Self-driving vehicles get into fewer crashes than cars driven by human drivers states a study from the Virginia Tech Transportation Institute, released on Friday.
Alphabet Inc’s Google unit had commissioned the study which looked at Google’s 50 self-driving cars. These cars have driven 1.3 million miles in self-drive mode in the states of Texas and California. In the last six years, 17 crashes occurred and none was the fault of the self-driving vehicle.
The study estimates that for every million mile driven by human drivers, there are about 4.2 crashes as opposed to the 3.2 crashes that the autonomous vehicles experienced reports Reuters.
At all severity levels, the self-driving cars were involved in less crashes than the human driven cars.
Johnny Luu, a spokesman for Google, said that Virginia Tech was asked to perform this study to develop a way to compare the new autonomous cars to the traditional vehicles driven by humans so that comparisons are meaningful.
To look into the topic given the interest and develop a robust methodology to be able to make meaningful comparison between regular cars on the road as well as our self-driving cars.
Last year a study by the University of Michigan Transportation Research Institute found that crash rates among self-driving cars from Google, Audi and Delphi were higher than human driven cars.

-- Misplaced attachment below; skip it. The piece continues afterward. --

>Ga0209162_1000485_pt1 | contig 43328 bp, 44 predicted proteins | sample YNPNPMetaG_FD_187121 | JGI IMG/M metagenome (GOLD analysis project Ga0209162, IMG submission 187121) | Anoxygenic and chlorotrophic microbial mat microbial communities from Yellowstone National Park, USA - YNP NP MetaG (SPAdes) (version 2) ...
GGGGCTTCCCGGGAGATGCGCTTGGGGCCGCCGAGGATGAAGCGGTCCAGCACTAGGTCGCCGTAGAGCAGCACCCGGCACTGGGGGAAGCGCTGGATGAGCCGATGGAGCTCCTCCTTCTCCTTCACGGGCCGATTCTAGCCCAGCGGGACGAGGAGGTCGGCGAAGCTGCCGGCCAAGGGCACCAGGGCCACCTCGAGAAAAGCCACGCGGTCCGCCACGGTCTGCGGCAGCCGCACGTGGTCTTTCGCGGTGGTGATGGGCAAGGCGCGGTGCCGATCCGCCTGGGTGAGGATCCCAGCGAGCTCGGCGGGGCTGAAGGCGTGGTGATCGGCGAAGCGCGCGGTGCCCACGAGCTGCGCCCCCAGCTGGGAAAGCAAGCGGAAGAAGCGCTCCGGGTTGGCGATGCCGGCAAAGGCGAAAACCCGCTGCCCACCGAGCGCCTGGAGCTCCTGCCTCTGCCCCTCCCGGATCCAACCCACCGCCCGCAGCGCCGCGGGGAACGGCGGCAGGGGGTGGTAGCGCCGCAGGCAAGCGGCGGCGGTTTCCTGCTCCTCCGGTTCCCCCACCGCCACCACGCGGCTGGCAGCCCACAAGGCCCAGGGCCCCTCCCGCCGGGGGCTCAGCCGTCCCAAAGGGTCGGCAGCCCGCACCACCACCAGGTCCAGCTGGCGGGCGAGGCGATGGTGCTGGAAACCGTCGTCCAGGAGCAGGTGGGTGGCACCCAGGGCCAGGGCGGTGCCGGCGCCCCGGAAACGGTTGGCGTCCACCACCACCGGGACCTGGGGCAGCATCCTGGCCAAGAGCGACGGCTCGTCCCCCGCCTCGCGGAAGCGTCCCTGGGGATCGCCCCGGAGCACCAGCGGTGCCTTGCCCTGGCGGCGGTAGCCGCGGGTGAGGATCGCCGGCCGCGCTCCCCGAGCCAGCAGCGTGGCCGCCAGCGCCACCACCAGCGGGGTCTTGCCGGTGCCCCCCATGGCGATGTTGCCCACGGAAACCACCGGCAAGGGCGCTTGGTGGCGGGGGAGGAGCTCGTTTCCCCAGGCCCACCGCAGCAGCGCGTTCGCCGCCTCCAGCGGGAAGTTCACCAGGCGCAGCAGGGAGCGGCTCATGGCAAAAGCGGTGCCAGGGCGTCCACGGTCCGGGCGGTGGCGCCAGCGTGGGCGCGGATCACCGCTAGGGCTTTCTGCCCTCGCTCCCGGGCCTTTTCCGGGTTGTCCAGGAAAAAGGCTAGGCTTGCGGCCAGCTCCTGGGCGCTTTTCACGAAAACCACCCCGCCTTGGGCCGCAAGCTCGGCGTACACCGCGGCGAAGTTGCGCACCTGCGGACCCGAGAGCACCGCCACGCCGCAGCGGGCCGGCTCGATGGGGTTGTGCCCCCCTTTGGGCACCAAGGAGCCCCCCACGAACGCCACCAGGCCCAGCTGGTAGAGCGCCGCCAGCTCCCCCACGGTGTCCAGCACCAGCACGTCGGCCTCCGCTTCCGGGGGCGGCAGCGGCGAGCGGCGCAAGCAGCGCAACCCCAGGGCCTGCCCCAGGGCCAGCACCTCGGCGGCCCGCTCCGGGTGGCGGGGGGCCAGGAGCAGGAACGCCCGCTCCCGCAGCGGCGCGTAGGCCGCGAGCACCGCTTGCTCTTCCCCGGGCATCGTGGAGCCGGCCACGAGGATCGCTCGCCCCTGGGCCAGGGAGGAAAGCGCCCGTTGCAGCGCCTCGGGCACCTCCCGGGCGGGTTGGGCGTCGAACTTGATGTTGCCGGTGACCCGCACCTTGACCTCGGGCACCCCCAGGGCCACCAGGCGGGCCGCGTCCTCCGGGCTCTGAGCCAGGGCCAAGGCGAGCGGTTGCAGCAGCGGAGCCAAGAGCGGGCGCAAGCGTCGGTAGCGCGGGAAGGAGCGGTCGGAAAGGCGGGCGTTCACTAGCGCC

However, it is estimated that 60 percent of crashes involving property only and 24 percent of injury crashes are not reported to authorities.
In California, where much of the testing is being done, it is mandatory to report all crashes involving autonomous vehicles.
New proposed California state regulations also mandate controls be placed in vehicles so that in the event of computer error, a human driver can take over.
Other safety features have been implemented, such as tiny windshield wipers for the cameras to allow the self-driving vehicles to drive in the rain. This technology has not had much road time, however, as it has been quite dry in recent times in California according to NBC News.